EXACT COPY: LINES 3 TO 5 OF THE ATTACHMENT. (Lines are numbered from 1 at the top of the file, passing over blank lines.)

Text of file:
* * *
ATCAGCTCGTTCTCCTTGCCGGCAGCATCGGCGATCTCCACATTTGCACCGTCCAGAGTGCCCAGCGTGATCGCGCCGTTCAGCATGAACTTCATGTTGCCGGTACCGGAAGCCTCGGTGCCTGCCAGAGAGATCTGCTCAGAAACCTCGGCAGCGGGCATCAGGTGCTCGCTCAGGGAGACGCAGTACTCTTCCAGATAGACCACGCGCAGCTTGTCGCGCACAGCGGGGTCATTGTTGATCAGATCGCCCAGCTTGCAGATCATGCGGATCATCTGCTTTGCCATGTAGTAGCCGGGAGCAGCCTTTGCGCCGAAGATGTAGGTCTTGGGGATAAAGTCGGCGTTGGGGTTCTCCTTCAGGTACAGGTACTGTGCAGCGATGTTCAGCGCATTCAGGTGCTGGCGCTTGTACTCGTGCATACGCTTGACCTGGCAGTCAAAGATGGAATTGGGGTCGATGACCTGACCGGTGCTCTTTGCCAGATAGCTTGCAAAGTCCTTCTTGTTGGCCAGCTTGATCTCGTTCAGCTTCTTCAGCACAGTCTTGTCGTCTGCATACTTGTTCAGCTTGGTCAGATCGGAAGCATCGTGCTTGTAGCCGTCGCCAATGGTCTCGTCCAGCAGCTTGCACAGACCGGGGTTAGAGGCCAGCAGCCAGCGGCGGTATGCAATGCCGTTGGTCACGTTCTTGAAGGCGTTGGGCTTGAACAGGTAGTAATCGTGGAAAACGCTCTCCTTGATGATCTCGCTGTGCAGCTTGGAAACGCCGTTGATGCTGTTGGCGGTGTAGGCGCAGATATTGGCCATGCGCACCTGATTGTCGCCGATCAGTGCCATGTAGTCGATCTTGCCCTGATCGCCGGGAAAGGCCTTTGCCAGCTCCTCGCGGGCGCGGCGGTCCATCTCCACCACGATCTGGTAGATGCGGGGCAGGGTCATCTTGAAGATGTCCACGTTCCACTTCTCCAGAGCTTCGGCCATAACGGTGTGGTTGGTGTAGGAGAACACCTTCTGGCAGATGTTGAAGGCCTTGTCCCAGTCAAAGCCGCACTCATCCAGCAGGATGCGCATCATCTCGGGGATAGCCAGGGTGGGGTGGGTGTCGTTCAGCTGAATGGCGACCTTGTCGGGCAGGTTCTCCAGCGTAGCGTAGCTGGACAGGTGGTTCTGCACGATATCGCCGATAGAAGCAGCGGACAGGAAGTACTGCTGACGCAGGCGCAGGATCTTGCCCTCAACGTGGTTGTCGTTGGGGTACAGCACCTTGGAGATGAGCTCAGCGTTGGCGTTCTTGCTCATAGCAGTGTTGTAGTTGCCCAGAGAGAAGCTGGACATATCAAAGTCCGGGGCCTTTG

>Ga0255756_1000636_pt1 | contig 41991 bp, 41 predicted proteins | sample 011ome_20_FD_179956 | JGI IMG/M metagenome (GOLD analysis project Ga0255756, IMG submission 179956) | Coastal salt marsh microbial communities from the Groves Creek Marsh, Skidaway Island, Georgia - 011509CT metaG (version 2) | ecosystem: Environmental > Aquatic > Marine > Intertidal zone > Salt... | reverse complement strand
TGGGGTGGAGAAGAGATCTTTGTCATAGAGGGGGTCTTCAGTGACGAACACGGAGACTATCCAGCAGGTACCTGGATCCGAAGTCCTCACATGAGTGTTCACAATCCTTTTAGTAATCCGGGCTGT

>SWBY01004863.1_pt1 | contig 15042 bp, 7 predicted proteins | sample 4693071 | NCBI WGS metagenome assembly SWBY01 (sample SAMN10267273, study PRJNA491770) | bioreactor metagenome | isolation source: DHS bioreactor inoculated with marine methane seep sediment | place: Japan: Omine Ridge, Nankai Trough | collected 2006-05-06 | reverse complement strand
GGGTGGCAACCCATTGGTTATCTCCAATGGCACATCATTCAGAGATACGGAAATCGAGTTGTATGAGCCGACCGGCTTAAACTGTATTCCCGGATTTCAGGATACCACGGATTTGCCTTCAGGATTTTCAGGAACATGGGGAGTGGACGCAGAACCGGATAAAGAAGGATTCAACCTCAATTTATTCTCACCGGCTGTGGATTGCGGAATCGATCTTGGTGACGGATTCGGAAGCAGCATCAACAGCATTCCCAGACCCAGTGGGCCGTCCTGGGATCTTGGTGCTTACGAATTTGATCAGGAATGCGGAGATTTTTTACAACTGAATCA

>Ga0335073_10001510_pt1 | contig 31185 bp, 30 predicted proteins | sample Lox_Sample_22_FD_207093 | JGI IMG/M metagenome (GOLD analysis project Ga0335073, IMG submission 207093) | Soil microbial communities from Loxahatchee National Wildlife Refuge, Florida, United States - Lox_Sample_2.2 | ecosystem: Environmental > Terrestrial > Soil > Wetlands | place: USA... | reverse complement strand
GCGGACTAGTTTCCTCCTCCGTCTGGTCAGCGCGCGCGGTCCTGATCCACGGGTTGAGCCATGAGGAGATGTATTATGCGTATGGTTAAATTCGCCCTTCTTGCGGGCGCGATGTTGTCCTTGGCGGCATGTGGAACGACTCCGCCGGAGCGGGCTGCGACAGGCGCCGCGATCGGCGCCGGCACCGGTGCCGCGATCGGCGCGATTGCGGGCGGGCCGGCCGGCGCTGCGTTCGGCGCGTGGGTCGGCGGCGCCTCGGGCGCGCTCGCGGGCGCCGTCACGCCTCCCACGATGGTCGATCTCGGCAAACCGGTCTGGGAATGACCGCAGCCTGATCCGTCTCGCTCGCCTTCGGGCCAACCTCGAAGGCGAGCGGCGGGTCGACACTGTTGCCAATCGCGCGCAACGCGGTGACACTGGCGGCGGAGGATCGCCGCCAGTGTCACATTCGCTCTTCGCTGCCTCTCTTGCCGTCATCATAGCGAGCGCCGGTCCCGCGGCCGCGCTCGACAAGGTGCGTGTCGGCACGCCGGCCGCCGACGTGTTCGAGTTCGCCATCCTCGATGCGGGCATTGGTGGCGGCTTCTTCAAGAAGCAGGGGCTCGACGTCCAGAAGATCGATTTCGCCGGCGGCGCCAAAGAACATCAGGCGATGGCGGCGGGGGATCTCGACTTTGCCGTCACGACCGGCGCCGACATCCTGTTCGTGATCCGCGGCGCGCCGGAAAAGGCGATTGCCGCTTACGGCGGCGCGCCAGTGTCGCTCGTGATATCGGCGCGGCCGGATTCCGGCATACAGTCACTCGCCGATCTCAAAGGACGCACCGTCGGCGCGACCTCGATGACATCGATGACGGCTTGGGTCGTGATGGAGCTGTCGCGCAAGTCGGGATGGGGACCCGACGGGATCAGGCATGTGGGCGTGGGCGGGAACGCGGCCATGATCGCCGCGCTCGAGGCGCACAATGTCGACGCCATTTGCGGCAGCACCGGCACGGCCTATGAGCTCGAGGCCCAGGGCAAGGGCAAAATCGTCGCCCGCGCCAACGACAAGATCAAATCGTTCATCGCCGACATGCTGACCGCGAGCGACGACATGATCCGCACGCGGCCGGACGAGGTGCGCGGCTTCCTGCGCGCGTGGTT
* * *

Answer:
TGGGGTGGAGAAGAGATCTTTGTCATAGAGGGGGTCTTCAGTGACGAACACGGAGACTATCCAGCAGGTACCTGGATCCGAAGTCCTCACATGAGTGTTCACAATCCTTTTAGTAATCCGGGCTGT

>SWBY01004863.1_pt1 | contig 15042 bp, 7 predicted proteins | sample 4693071 | NCBI WGS metagenome assembly SWBY01 (sample SAMN10267273, study PRJNA491770) | bioreactor metagenome | isolation source: DHS bioreactor inoculated with marine methane seep sediment | place: Japan: Omine Ridge, Nankai Trough | collected 2006-05-06 | reverse complement strand
GGGTGGCAACCCATTGGTTATCTCCAATGGCACATCATTCAGAGATACGGAAATCGAGTTGTATGAGCCGACCGGCTTAAACTGTATTCCCGGATTTCAGGATACCACGGATTTGCCTTCAGGATTTTCAGGAACATGGGGAGTGGACGCAGAACCGGATAAAGAAGGATTCAACCTCAATTTATTCTCACCGGCTGTGGATTGCGGAATCGATCTTGGTGACGGATTCGGAAGCAGCATCAACAGCATTCCCAGACCCAGTGGGCCGTCCTGGGATCTTGGTGCTTACGAATTTGATCAGGAATGCGGAGATTTTTTACAACTGAATCA